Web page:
Week Xi (Romanticism Period)
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Week Xi (Romanticism Period)

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Week Xi (Romanticism Period) Presentation Transcript

  • 1. History of English Literature Week XI Romanticism Period (  1800 – 1850)
  • 2.  French Revolution
    • European history during the early 19th century was dominated by the French Revolution with its ideals, i.e.: Freedom, Equality and Brotherhood. The root of the ideals was on the belief about human’s dignity and his rights. Naturally, man is good. The bad things attached to man so far were caused by the disorderedly natural good deeds done by social institutions. Therefore man has to be freed and given a possibility to build better world, conforming his good natured characteristic. In the new world, there will be no gaps on ranks or social groups. The only thing exist will be equalized brotherhood amongst humans. In such condition, man being led and protected by his feelings and conscience will be able to reach a perfect happiness.
    • The ideals above, especially about individuals’ dignity and scientific good deeds, implicitly have been found in the works of the authors who tended to Romanticism, such as Gray, Cowper, Burns etc. The emergence of the French Revolution made the ideals more explicit, and in the British literary works these gave a big force to move to a more conscious and certain romanticism.
  • 3.  Poetry
    • Romanticism was the manifestation of the ideals which expected literature to reflect spontaneous things, not artificial, in nature as well as in human, and free to follow his own intention. By stressing on feelings and spontaneity, this period was more dominated by poetry. Based on the number of the poems produced and their quality the poems during Romanticism period can be paralleled to those of Elizabethan period. The famous poets: William Wordsworth, Samuel Taylor Coleridge, Robert Southey, Lord Byron, Percy Bysshe Shelley, John Keats and Walter Scott.
  • 4. William Worsdworth (1770-1850)
    • French Revolution gave him inspiration. Most of the subjects in his poems were about the lives of common people, written in simple and modest language. The humanity feelings was even the source of his morality. He was always made realized every time he contemplated about nature. He believed that every object and creature in the world was covered by the same spirit. He gave more attention to children. In his opinion, life is just one of the chains. A child will be closer to God. Close to God means close to nature, and therefore a child always had pure soul and had solid happiness. Naturally, child’s soul should be possessed by human through his life. However, society and its way of lives had destructed the soul. The essence: living modestly was the only way out to getting rid of human’s sufferings.
  • 5. More about Wordsworth…
    • Wordsworth’s works: “Tintern Abbey”, “The Rainbow”, “Ode to Duty”, and “Intimations of Mortality from Recollections of Early Childhood.” (All of them are about his belief to nature and child).
    • Other works  modest people/ society: “The Solitary Reaper”, “To a Highland Girl”, “Michael”, and “Stepping Westward”
    • Samuel Taylor Coleridge:
    • “ Ode on the Destruction of the Bastille”  poems, philosophy and religion should be free from dogmatic tenets and traditions.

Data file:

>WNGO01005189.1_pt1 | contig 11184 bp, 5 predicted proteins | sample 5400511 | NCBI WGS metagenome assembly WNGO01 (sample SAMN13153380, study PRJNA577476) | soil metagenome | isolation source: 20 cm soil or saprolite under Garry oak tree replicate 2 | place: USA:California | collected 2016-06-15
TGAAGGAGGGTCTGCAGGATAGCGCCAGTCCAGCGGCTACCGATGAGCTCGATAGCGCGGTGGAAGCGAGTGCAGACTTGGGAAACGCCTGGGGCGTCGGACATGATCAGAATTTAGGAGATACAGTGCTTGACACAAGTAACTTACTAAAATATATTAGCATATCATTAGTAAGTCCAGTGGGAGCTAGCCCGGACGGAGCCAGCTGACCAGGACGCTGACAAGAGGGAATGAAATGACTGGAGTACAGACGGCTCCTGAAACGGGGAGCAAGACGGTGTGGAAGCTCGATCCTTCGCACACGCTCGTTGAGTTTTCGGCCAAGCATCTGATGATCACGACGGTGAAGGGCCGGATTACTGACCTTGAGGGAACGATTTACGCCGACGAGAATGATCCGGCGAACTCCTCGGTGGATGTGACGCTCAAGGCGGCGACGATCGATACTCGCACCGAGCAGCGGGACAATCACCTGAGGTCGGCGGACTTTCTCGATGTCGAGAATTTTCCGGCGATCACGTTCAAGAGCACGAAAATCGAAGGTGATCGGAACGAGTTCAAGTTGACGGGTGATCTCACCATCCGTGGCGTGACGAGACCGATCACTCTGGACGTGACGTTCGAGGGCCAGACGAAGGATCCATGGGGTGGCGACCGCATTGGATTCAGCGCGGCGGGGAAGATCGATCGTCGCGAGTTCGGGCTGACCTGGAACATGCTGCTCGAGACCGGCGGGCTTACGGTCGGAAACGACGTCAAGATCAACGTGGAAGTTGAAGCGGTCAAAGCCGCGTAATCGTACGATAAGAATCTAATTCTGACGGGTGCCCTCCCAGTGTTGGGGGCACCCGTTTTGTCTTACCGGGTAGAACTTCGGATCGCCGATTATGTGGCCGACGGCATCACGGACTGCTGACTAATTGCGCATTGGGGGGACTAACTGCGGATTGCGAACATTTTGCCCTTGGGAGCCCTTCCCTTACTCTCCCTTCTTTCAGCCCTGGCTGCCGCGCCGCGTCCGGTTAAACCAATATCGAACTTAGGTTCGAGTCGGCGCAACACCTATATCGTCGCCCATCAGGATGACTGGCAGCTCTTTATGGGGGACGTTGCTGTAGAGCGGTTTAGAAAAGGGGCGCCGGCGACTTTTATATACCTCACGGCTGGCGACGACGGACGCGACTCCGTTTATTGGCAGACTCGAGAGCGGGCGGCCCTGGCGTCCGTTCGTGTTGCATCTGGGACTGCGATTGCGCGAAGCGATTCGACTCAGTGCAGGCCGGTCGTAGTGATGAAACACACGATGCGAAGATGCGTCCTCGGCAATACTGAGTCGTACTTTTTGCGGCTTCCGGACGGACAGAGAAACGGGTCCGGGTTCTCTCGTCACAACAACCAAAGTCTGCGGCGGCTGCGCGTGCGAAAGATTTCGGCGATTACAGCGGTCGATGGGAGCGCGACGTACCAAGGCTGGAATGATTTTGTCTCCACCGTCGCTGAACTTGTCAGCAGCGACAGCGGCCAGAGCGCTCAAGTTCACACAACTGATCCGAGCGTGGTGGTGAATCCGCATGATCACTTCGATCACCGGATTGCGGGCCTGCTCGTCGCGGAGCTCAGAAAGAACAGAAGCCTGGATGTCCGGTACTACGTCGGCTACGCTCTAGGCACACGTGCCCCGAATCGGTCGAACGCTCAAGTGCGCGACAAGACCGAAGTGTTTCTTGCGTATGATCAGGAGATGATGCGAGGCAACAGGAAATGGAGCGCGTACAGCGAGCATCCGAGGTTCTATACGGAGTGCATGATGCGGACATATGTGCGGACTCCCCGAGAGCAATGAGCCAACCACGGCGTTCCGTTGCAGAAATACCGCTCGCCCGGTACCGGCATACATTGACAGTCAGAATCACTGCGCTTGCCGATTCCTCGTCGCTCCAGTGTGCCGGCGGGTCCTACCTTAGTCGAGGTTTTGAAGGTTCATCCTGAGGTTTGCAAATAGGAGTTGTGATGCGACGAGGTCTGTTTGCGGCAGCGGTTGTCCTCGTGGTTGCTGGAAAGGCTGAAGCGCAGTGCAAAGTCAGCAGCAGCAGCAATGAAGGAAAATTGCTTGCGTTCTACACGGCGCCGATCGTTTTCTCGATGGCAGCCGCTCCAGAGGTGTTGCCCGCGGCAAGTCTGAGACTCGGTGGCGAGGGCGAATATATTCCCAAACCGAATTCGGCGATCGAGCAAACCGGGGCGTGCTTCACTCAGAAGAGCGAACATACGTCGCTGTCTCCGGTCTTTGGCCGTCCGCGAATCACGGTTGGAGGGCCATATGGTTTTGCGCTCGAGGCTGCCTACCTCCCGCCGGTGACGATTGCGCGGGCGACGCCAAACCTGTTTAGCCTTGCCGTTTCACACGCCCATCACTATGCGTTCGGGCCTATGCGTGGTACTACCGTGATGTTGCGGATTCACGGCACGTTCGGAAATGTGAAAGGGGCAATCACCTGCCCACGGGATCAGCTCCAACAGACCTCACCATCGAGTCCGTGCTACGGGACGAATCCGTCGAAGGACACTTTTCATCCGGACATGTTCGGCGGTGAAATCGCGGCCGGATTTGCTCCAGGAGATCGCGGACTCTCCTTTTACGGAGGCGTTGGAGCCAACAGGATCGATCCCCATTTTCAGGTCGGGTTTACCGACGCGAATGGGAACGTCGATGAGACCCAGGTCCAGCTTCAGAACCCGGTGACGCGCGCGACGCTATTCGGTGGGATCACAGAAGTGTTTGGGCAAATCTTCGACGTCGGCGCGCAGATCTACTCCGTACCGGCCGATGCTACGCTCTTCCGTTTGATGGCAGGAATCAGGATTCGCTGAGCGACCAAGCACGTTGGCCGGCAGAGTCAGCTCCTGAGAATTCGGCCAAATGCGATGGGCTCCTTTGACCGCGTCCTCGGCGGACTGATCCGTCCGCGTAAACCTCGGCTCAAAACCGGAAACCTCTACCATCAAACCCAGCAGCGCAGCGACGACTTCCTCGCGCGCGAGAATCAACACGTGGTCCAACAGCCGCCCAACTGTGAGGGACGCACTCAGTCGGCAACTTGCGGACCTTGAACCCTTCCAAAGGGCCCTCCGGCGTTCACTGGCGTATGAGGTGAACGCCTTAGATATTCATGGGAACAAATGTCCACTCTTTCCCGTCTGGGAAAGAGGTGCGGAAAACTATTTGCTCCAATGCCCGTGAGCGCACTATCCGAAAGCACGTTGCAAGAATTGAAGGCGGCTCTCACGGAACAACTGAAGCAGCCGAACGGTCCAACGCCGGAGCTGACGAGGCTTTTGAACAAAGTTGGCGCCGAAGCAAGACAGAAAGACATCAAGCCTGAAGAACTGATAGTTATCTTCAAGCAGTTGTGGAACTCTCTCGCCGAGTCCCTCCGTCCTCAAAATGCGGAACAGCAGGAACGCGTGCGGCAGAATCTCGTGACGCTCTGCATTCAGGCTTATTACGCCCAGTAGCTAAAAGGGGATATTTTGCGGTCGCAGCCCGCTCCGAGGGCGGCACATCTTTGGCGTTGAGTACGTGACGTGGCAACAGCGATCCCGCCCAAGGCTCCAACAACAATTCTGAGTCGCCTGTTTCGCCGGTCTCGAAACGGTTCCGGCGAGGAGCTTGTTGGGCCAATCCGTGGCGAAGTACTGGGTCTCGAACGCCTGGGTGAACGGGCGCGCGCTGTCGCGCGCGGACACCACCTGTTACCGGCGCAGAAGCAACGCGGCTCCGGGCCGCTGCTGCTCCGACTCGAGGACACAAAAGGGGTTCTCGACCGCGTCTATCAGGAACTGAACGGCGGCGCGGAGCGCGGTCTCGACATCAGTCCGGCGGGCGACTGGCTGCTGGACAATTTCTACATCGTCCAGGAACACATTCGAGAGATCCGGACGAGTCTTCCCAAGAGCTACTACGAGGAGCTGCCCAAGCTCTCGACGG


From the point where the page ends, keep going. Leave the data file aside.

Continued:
• “ Ode to France”  his disappointment towards the French Revolution. Other works: “Kubla Khan”, “Christabel” and “The Rime of the Ancient Mariner”
  • 6.  Prose
    • The increasing number of non-fictitious prosaic works, covering history, biography, literary criticism, scientific discussion, religion, essay etc. E.g.: Essay of Elia by Charles Lamb, an autobiography Confessions of an English Opium Eater by Thomas de Quincey, The Characters of Shakespeare’s Plays and Lectures on the English Poets by William Hazlitt
    • The phenomenon was also caused by the emergence of periodicals: The Morning Post (1772) and The Times (1785) and magazines like: The Edinburgh Review (1802), The Quarterly Review (1809) and The London Magazine (1817)
  • 7. Still about prose…
    • New type of novel: “historical novel” or “historical romances” by Walter Scott. Its characters were derived from the past (old legends/ballads), made illogical. The setting in his works incorporated nature and history of Scotland.
    • The number of Scott’s novel was tremendous in consideration of the short period of time he made them. E.g.: Guy Mannering, Heart of Midlothian, The Bride of Lammermoor, Ivanhoe, and The Talisman.
    • Other writers were not interested in realistic nature, but invisible nature, such as: Horace Walpole  Castle of Otranto , Anne Radcliffe  The Mysteries of Udolpho . These pioneered “Terror Novels”
  • 8. Female novelists:
    • Jane Austen (1775 – 1817)
    • She was excellent in depicting the characterisation of the characters in her novels.
    • Her works characteristics: using simple, clear and fluent language, little humour, light satirical and using the principle of common sense.
    • Her works: Northanger Abbey, Pride and Prejudice, Sense and Sensibility, Emma, Persuasion and Mansfield Park
    • Maria Edgeworth (1776 – 1849)
    • Susan Ferrier (1782 – 1854)
    • New development with female writers
    • Higher education was needed in order to be able to make sharp observation and sensitive feelings for prosaic language.
    • Prose writer or novelist as the most appropriate job owned by woman besides her major role as a housewife.
  • 9.  Drama
    • During this period drama experienced a drawback.
    • Drama was no longer appreciated as a literary work
    • Drama performers/players were not highly appreciated
    • House was the only place many people can feel home, so novel was more preferably than drama.